Wright County Egg Approved to Resume Egg Shipments to Consumers
The US Food and Drug Administration has completed its inspections and testing on improvements made to Wright County Egg LLC facilities and has approved the company to resume egg production and shipment from two hen houses on one of its six farms. The company has not shipped shell eggs to consumers since the August 2010.
Wright County Farms Took Several Corrective Measures to Ensure Safety
Whole shell eggs from Wright County Egg were involved in a massive recall after an outbreak of Salmonella Enteritidis linked to the farms sickened Americans in over 20 states earlier this year. The company was part of a lawsuit filed on behalf of some of the sickened patients and the FDA has been investigating health and safety violations on the farms.
According to an FDA News Release, the agency conducted on-site inspections in October and November 2010 and has confirmed that the following corrective measures were taken to address the four pathways of contamination that may have contributed to the outbreak:
• The laying hens have been removed and the houses cleaned, sanitized and tested to ensure they are no longer contaminated with Salmonella Enteritidis (SE). A biosecurity plan has been implemented to minimize the risk of contamination from the still-closed hen houses and the company’s other farms.
• Infected pullets (young chickens) have been replaced with SE-negative and vaccinated pullets.
• The severe rodent problem that could have contaminated feed and egg-laying environments has been corrected and will be monitored on a weekly basis.
• The feed mills have been cleaned and disinfected, structural defects have been corrected, and the feed ingredients have tested negative for SE.
“These extensive corrective actions address the significant contamination problems and support the resumption of distribution of eggs to the table market from these two hen houses,” said Don Kraemer, deputy director of FDA’s Center for Food Safety and Nutrition.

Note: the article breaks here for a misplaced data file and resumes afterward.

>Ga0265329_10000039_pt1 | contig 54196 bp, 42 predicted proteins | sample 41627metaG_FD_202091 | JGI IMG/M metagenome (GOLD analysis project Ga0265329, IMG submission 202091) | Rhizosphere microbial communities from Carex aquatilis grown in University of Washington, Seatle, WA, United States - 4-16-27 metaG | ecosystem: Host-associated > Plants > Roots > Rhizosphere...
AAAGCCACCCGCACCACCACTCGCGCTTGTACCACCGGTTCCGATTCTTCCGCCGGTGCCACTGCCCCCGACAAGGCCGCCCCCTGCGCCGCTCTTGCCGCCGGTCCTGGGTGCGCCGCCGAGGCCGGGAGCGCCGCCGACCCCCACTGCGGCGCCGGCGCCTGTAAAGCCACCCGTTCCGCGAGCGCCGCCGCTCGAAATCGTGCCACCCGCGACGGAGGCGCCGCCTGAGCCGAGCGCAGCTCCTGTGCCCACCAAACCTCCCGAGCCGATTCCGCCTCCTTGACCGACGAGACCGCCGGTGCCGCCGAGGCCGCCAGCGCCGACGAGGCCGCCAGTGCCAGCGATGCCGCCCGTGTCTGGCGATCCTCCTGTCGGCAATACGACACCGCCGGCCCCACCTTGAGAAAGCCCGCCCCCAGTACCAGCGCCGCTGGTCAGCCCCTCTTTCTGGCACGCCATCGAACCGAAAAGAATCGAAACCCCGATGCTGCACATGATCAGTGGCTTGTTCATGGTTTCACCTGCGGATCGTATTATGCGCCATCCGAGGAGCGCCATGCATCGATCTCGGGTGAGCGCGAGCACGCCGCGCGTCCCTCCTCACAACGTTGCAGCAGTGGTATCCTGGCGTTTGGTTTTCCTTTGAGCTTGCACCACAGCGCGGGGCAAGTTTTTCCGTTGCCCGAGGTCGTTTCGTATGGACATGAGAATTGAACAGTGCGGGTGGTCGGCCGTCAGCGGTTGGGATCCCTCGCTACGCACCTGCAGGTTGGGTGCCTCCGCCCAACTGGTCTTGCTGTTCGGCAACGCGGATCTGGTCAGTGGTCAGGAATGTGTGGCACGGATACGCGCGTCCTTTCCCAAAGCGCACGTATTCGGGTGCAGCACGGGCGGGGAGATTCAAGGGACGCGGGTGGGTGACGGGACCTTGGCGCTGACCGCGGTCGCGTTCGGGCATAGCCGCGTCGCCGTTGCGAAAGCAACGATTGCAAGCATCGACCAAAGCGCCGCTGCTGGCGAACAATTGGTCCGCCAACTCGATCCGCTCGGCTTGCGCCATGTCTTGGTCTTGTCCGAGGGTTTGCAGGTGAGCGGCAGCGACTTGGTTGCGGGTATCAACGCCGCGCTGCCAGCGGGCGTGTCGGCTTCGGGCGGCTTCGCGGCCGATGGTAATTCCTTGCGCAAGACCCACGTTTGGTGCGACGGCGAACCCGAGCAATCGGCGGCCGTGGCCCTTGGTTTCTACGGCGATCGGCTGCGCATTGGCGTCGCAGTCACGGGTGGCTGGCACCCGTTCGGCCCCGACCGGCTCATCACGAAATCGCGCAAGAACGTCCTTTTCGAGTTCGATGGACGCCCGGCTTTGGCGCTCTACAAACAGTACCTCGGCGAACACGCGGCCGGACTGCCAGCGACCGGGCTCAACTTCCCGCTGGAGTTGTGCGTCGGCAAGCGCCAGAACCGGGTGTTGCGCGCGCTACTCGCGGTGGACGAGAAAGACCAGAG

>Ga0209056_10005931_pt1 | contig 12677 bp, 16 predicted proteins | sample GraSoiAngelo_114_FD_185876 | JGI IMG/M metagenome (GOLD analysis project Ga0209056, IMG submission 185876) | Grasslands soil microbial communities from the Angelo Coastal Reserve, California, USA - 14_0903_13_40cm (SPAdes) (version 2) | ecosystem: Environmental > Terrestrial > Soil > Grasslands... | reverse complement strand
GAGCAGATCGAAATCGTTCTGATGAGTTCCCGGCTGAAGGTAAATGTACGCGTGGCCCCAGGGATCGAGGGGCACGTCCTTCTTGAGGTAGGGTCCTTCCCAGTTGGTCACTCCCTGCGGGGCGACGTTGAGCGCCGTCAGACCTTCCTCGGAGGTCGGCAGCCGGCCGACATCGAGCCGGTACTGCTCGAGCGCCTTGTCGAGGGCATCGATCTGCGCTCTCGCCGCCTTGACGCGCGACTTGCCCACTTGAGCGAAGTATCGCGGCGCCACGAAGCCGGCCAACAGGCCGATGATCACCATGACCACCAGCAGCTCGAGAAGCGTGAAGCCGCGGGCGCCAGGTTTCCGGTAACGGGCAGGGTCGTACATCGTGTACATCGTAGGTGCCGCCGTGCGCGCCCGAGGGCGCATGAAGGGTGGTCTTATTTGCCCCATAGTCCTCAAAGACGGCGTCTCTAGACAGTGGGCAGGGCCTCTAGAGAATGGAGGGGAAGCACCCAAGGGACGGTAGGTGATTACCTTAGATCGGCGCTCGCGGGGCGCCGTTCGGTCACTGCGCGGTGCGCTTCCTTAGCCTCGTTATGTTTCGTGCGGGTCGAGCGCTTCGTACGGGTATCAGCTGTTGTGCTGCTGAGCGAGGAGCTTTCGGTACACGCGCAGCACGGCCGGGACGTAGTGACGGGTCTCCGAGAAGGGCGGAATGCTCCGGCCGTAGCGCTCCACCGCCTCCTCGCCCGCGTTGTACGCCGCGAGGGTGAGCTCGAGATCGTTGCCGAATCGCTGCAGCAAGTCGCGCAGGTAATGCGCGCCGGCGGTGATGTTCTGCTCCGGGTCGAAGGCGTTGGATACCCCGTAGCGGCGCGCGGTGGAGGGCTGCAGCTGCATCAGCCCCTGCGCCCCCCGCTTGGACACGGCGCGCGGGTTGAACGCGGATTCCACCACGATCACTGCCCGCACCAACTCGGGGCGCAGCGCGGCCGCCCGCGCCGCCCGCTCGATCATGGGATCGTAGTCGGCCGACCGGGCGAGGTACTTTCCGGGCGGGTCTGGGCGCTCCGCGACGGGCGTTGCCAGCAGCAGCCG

The FDA will continue to work with Wright County Egg to ensure that similar corrective measures are implemented before permitting the resumption of shell egg shipments from the other hen houses and farms owned by the company.
In other food safety news, the University of Missouri is hopeful that a newly developed lab test will detect live Salmonella in poultry and eggs with faster and more accurate results. In recent research trials, the new test results were achieved in as little as 5 to 12 hours, where the current tests can take up to 5 days.
The test was developed by Azlin Mustapha, a food scientist and professor at the University’s College of Agriculture, Food and Natural Resources, and uses a technique called real-time polymerase chain reaction (PCR). This test amplifies a single gene found with the DNA of a particular organism, such as Salmonella bacteria.
Mustapha has also developed a similar test that detects E. coli O157 in beef products that has since been adopted by the Missouri Department of Agriculture.
Also today: Read "Senate Passes S.510 Bill to Strengthen Food Safety"